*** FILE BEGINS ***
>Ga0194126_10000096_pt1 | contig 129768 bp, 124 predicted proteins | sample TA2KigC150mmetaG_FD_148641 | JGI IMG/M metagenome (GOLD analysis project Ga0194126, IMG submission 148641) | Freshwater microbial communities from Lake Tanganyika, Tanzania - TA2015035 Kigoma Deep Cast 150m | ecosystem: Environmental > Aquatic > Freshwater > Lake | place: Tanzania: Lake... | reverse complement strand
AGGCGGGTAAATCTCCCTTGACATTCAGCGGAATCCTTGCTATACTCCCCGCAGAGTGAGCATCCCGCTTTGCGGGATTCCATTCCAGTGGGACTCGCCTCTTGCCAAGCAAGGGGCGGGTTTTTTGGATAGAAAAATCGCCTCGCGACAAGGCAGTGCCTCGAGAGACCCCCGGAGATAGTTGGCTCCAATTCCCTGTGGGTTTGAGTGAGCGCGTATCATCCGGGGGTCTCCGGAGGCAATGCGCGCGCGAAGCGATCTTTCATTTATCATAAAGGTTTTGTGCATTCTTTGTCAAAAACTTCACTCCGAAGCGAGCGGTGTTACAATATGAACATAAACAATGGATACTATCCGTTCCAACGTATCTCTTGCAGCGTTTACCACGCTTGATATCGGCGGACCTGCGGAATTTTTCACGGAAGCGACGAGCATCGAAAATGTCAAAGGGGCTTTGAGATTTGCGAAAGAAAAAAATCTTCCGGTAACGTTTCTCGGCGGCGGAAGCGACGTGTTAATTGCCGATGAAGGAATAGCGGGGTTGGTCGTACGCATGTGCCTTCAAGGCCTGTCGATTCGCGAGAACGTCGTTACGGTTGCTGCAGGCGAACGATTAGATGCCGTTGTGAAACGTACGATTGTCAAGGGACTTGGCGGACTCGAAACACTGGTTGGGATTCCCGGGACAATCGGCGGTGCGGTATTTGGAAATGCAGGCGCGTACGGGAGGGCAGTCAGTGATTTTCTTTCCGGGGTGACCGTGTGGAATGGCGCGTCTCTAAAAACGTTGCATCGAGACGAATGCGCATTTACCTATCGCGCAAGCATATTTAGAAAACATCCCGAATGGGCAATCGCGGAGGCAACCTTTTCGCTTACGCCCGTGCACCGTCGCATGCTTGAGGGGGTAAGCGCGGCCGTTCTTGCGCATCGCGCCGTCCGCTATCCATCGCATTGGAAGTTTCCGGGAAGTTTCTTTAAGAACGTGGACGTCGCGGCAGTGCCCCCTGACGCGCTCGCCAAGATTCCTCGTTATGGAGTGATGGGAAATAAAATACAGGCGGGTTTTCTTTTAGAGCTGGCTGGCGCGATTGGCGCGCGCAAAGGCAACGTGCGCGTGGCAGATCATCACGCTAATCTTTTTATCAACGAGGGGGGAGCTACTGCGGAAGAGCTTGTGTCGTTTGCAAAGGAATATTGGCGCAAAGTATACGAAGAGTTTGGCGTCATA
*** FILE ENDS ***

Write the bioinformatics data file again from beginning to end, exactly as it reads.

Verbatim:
>Ga0194126_10000096_pt1 | contig 129768 bp, 124 predicted proteins | sample TA2KigC150mmetaG_FD_148641 | JGI IMG/M metagenome (GOLD analysis project Ga0194126, IMG submission 148641) | Freshwater microbial communities from Lake Tanganyika, Tanzania - TA2015035 Kigoma Deep Cast 150m | ecosystem: Environmental > Aquatic > Freshwater > Lake | place: Tanzania: Lake... | reverse complement strand
AGGCGGGTAAATCTCCCTTGACATTCAGCGGAATCCTTGCTATACTCCCCGCAGAGTGAGCATCCCGCTTTGCGGGATTCCATTCCAGTGGGACTCGCCTCTTGCCAAGCAAGGGGCGGGTTTTTTGGATAGAAAAATCGCCTCGCGACAAGGCAGTGCCTCGAGAGACCCCCGGAGATAGTTGGCTCCAATTCCCTGTGGGTTTGAGTGAGCGCGTATCATCCGGGGGTCTCCGGAGGCAATGCGCGCGCGAAGCGATCTTTCATTTATCATAAAGGTTTTGTGCATTCTTTGTCAAAAACTTCACTCCGAAGCGAGCGGTGTTACAATATGAACATAAACAATGGATACTATCCGTTCCAACGTATCTCTTGCAGCGTTTACCACGCTTGATATCGGCGGACCTGCGGAATTTTTCACGGAAGCGACGAGCATCGAAAATGTCAAAGGGGCTTTGAGATTTGCGAAAGAAAAAAATCTTCCGGTAACGTTTCTCGGCGGCGGAAGCGACGTGTTAATTGCCGATGAAGGAATAGCGGGGTTGGTCGTACGCATGTGCCTTCAAGGCCTGTCGATTCGCGAGAACGTCGTTACGGTTGCTGCAGGCGAACGATTAGATGCCGTTGTGAAACGTACGATTGTCAAGGGACTTGGCGGACTCGAAACACTGGTTGGGATTCCCGGGACAATCGGCGGTGCGGTATTTGGAAATGCAGGCGCGTACGGGAGGGCAGTCAGTGATTTTCTTTCCGGGGTGACCGTGTGGAATGGCGCGTCTCTAAAAACGTTGCATCGAGACGAATGCGCATTTACCTATCGCGCAAGCATATTTAGAAAACATCCCGAATGGGCAATCGCGGAGGCAACCTTTTCGCTTACGCCCGTGCACCGTCGCATGCTTGAGGGGGTAAGCGCGGCCGTTCTTGCGCATCGCGCCGTCCGCTATCCATCGCATTGGAAGTTTCCGGGAAGTTTCTTTAAGAACGTGGACGTCGCGGCAGTGCCCCCTGACGCGCTCGCCAAGATTCCTCGTTATGGAGTGATGGGAAATAAAATACAGGCGGGTTTTCTTTTAGAGCTGGCTGGCGCGATTGGCGCGCGCAAAGGCAACGTGCGCGTGGCAGATCATCACGCTAATCTTTTTATCAACGAGGGGGGAGCTACTGCGGAAGAGCTTGTGTCGTTTGCAAAGGAATATTGGCGCAAAGTATACGAAGAGTTTGGCGTCATA